Sometimes I get in the way of myself when it comes to discovering new music. I’ve been burned too often by djenty, groove-metal bands that in reality just occupy the lowest circles of metalcore (which is where we hide the dungeon where we keep Vault writer Reese – don’t tell anyone) [ed. note: where else would we keep an A7X fan?]. As it turns out, the number of chugging, staccato breakdowns in your album does not directly correlate with your level of quality. That kind of music often sounds like it was programmed on a computer, and sometimes I find myself not simply preferring bands with a raw sound, but completely rejecting anything with sleek production. That’s a bummer, because I know I miss out on some real gems when I’m in these moods.
But hey, let’s stay positive here. Today is all about one of those bands that I happened not to immediately dismiss. Moscow’s Kartikeya released their third full-length a couple weeks ago entitled Samudra, and it kicks ass. Playing a progressive mix of groove and death metal while incorporating eastern, oriental folk influences isn’t a fresh concept at all, but that doesn’t mean it can’t be awesome when done right.
And done right it is. Samudra is a very diverse and dynamic release. The folk instrumentation blends in so seamlessly it becomes critical to the album’s success. The guest vocals also fit into the overall scheme like a puzzle piece, and there really isn’t a single jarring sound or idea that takes you out of the experience. Kartikeya are smooth like that, man.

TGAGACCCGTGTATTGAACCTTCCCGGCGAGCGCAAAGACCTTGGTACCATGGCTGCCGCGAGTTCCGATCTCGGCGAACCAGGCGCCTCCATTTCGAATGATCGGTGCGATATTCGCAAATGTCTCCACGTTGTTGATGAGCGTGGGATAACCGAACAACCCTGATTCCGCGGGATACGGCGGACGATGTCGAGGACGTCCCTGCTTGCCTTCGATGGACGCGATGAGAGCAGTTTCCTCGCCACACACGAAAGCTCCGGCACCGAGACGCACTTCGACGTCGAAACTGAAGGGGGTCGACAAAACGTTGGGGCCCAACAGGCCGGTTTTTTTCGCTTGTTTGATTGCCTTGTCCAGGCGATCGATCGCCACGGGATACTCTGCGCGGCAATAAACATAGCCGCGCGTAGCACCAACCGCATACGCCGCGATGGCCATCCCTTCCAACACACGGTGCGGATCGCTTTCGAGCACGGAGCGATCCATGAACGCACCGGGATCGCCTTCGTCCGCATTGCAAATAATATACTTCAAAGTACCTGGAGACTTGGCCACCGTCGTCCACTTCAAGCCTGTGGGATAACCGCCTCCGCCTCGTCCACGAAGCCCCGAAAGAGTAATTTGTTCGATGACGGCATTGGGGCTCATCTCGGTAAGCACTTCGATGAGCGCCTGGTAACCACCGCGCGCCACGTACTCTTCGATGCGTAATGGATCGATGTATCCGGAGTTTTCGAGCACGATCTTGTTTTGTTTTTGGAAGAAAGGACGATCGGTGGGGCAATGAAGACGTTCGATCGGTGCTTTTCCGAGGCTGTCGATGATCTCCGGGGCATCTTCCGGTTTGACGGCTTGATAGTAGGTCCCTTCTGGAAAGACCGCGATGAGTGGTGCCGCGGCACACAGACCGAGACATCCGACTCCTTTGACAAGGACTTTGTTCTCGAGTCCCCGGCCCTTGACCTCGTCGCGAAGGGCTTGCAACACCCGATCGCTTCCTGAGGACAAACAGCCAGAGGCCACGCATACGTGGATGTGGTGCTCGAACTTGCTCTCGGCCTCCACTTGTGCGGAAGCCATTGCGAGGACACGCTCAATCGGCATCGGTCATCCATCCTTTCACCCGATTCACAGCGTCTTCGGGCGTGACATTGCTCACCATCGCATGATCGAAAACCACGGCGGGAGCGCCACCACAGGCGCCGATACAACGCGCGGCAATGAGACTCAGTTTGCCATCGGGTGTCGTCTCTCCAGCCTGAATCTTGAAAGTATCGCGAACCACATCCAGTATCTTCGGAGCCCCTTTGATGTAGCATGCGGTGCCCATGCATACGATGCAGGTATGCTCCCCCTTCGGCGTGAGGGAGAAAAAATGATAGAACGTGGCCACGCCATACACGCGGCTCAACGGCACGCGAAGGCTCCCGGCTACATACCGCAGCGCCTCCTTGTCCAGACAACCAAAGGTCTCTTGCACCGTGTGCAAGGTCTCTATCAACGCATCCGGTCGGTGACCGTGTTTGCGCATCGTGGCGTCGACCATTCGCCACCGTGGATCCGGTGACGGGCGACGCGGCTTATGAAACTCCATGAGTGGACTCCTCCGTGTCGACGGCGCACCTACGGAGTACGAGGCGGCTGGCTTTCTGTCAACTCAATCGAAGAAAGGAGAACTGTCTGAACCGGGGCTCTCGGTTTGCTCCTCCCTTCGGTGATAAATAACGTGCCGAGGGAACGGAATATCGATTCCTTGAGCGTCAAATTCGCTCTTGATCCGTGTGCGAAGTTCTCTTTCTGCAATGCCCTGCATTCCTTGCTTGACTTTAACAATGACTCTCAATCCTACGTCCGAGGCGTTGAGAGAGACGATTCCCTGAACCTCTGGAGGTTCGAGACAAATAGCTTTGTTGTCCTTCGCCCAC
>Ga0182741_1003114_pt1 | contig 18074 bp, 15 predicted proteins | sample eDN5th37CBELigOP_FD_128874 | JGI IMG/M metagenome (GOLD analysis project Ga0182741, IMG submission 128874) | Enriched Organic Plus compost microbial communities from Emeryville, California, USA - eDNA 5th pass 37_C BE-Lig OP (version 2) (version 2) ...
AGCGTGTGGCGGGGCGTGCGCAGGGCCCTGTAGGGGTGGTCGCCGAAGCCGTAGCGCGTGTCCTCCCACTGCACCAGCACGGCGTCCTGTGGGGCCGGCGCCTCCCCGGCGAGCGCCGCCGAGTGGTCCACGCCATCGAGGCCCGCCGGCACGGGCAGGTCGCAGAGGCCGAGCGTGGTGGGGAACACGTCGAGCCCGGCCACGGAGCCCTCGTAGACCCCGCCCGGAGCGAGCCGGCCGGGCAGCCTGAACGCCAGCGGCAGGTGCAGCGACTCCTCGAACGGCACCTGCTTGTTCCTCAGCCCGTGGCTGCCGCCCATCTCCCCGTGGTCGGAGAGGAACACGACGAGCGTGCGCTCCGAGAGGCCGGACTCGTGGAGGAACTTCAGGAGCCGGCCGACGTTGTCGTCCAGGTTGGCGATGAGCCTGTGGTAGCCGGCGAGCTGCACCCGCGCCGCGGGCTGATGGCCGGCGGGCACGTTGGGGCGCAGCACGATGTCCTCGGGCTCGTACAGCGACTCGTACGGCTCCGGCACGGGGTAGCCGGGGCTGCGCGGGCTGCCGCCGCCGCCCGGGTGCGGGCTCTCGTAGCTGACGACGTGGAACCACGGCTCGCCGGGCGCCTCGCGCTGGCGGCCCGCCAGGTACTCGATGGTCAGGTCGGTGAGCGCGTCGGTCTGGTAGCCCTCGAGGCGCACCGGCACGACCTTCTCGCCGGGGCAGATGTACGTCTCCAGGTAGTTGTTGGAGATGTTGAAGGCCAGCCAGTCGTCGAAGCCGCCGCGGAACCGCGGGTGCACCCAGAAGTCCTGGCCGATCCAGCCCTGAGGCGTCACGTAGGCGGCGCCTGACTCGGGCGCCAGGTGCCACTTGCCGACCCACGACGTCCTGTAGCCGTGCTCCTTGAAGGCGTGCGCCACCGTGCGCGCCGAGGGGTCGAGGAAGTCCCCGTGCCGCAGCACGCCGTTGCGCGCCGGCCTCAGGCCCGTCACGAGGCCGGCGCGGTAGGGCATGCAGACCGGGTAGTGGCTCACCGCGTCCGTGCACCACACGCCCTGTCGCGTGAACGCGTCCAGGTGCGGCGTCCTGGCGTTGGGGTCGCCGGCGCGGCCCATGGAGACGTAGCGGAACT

Aside from their eastern influences, everything else works great too. The guitars keep you on your toes at all times, with stand-out tracks like “Durga Puja,” “The Horrors of Home,” and “We Shall Never Die” really showing off some killer grooves. Vocalist Roman “Arsafes” Iskorostenskiy has a ton of personality in the timbre of his voice that is honestly missing from a lot of other metal acts, and it really helps in building a grounded atmosphere that is both tangible and fantasy.
Samudra is an hour and 13 minutes long, which is really its only glaring flaw. As you make your way through the last few tracks, you’ll probably start to feel every minute. But honestly, 98% of this bad boy is riddled with so many rich melodies and unique, diversive songwriting that you’ll never fully lose interest at any point. This one’s a real killer, folks. Don’t get in the way of yourselves with this one. It slipped through my cynical defenses and is now a welcomed guest in my home.